Chapter 2. Working on PCs

Popping the lid of a PC for the first time can be pretty intimidating, but there's really no need for concern. There's nothing inside that will hurt you, other than sharp edges and those devilish solder points. There's also nothing inside that you're likely to damage, assuming you take the few simple precautions detailed in this chapter.

Some PCs?particularly those from office supply and electronics superstores?have seals that warn you the warranty is void if they're broken. This isn't so much to protect them against your ham-handedness as it is to ensure that you have to come back to them and pay their price for upgrades. We advise friends and clients to break such seals if they need to, do their own upgrades, and fight it out later if they have a problem that should be covered under warranty.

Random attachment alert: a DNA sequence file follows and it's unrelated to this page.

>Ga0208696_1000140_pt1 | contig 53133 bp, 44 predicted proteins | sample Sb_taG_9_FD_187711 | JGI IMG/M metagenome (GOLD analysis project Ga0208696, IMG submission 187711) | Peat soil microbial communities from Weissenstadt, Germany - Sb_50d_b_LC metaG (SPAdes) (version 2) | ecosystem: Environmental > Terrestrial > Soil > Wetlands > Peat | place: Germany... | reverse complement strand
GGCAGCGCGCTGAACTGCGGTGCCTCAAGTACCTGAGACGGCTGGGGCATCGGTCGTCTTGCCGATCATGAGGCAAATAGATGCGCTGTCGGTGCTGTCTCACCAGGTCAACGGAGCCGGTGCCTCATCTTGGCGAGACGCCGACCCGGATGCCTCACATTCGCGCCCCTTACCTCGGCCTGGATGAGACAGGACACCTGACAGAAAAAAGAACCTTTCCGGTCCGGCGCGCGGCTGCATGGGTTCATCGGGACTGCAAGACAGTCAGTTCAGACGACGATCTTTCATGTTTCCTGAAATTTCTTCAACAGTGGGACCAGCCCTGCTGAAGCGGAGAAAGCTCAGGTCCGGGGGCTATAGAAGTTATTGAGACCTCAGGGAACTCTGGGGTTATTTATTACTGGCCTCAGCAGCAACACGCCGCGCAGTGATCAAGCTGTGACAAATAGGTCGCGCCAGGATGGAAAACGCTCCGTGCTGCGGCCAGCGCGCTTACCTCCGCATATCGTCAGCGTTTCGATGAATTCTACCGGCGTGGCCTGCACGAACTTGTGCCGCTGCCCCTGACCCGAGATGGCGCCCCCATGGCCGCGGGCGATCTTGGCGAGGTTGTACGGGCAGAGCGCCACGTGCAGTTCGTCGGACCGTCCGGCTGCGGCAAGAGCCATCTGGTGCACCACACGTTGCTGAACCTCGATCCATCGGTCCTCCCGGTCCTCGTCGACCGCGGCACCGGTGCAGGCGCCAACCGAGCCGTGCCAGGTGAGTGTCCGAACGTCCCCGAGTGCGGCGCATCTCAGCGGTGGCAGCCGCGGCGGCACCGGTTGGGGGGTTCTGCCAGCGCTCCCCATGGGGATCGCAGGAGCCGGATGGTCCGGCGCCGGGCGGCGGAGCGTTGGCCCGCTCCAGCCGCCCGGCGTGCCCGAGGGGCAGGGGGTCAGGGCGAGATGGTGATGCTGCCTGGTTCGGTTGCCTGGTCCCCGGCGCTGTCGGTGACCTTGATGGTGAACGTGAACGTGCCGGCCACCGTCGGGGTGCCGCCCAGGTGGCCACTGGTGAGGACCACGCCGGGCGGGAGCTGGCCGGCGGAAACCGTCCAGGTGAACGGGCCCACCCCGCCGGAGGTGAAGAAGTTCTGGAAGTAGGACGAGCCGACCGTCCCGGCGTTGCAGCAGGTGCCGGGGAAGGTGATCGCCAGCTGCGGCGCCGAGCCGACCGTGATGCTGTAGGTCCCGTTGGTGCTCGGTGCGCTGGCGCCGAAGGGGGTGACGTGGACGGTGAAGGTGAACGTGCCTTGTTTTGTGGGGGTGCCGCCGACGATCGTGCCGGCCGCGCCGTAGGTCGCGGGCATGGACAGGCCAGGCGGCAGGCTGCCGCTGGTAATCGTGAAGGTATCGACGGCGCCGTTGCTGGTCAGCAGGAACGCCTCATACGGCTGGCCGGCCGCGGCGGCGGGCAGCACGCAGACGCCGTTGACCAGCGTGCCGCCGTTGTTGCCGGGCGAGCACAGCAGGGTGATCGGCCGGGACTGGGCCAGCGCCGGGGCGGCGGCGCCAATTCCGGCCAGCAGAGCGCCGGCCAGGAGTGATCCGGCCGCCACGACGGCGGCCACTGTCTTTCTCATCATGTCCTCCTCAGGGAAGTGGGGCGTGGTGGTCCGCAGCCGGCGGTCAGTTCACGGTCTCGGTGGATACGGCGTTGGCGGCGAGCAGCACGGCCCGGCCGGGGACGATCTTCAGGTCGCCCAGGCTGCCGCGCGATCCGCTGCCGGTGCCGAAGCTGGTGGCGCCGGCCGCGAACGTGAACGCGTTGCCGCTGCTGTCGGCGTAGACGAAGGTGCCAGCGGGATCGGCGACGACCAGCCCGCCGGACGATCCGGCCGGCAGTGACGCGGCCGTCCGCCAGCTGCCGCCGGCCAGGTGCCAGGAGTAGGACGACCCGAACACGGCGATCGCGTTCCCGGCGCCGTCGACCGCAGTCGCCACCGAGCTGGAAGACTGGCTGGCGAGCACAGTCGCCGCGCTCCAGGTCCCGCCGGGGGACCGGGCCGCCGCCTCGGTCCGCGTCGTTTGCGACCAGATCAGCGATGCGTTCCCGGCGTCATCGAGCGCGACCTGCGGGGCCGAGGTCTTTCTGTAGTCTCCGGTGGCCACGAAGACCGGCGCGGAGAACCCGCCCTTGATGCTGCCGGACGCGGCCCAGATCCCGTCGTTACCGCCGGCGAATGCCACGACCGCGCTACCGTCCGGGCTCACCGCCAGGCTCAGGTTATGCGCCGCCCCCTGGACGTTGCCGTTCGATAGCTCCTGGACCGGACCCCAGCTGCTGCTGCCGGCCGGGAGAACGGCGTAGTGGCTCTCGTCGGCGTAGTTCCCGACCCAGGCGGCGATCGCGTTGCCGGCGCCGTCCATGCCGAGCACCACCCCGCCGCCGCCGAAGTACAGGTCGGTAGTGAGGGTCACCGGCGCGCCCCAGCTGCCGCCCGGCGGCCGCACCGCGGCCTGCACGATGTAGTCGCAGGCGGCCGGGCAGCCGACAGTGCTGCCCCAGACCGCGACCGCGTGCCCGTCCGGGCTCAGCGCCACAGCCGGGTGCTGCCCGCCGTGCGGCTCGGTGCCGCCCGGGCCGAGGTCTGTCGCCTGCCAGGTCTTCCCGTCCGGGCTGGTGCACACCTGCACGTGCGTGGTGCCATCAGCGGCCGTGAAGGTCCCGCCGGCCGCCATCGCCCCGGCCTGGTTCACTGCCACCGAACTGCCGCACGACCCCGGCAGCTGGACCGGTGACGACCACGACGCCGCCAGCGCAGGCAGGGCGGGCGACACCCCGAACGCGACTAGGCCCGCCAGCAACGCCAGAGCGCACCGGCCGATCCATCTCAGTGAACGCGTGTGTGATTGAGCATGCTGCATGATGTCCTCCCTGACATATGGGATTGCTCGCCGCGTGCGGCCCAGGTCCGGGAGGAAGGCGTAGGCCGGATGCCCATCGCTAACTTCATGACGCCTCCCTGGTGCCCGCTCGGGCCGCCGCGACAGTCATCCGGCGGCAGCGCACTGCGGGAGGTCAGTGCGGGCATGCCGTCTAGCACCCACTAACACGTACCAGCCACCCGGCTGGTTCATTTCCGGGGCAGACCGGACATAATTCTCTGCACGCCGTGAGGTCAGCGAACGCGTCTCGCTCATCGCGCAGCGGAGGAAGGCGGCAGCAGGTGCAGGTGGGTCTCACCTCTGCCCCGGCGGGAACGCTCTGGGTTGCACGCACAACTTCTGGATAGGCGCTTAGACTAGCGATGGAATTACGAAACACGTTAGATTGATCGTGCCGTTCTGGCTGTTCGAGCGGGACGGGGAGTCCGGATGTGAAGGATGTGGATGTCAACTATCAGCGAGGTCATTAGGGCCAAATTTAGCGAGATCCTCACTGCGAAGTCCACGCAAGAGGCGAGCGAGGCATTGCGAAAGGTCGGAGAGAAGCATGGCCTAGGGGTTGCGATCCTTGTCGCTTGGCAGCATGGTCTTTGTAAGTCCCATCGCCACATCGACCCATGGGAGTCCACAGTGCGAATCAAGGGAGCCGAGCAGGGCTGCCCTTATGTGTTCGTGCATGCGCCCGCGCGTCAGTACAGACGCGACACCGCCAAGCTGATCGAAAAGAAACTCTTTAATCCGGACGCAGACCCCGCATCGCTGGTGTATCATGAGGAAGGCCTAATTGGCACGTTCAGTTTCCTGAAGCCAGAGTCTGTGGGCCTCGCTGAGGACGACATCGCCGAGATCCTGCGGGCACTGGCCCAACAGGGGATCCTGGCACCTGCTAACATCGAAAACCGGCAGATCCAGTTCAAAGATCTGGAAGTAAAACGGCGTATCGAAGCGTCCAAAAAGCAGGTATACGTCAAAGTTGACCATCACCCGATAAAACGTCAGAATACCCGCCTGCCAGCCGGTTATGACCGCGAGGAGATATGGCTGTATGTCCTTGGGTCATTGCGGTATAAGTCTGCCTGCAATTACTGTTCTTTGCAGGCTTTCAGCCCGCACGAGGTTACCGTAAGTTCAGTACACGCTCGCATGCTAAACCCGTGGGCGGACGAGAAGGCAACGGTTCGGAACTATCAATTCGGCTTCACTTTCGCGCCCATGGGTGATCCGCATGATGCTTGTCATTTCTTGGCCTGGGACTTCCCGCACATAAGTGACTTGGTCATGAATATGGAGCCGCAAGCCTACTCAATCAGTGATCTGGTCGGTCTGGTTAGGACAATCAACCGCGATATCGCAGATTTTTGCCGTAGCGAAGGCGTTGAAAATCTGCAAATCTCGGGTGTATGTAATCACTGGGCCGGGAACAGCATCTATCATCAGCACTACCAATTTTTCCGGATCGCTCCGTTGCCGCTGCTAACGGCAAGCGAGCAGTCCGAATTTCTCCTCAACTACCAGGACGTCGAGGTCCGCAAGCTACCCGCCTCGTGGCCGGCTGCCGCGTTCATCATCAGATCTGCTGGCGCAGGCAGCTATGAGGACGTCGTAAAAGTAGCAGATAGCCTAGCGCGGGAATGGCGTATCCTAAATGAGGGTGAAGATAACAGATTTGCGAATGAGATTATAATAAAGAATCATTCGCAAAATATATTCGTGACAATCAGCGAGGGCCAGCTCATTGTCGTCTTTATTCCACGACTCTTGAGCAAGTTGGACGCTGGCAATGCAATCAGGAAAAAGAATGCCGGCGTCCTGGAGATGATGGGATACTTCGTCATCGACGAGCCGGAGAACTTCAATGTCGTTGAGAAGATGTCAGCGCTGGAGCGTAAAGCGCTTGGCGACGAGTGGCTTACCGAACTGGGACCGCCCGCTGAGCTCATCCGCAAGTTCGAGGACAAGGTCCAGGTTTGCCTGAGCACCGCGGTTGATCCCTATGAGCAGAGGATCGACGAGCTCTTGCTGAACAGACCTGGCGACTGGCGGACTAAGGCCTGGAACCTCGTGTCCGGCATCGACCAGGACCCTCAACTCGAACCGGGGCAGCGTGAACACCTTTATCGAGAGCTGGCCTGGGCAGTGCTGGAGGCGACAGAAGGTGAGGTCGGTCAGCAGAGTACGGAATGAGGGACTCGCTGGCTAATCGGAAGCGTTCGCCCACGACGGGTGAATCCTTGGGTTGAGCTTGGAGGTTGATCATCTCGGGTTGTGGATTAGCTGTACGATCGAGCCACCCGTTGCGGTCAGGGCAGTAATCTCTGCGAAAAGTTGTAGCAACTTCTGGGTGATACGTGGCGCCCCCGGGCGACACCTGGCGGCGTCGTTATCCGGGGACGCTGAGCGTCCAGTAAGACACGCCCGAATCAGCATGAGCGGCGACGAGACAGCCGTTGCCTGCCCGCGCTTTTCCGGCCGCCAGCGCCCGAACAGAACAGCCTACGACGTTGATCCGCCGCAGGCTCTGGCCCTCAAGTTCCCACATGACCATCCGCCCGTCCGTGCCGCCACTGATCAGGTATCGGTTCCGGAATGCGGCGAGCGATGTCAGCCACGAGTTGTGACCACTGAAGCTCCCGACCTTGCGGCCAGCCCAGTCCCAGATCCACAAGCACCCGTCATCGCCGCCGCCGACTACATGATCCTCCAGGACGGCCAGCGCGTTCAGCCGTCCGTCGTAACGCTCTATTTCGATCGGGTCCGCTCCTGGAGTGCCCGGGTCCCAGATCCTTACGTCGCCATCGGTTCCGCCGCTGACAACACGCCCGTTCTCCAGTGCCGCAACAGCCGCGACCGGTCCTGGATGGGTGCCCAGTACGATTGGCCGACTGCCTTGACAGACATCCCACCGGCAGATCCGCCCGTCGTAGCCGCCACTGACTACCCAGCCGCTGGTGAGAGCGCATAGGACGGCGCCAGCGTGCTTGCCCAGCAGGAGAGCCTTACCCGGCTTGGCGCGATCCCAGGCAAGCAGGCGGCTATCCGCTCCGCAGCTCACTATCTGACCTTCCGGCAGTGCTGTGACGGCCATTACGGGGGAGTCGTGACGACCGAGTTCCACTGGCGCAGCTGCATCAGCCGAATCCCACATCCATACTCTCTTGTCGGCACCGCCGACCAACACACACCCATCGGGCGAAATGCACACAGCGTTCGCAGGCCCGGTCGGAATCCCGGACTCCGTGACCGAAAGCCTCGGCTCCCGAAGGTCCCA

We've never heard of anyone being refused warranty service because of a broken seal, but there's always a first time. If you have a sealed PC that is still under warranty, the decision is yours. Note that hard disks are a special case. Breaking the seal on a hard disk does actually destroy it and will without question void the warranty.

Those issues aside, feel free to open your PC and tinker with it as you see fit. Far from forbidding you from working on your own PC, most mail-order and retail computer vendors actually expect you to do your own upgrades. As a matter of fact, most of them will try to talk you into doing your own warranty repairs so that they can avoid sending a technician to do them for you. This chapter explains the fundamentals you need to understand to start upgrading and repairing your PC.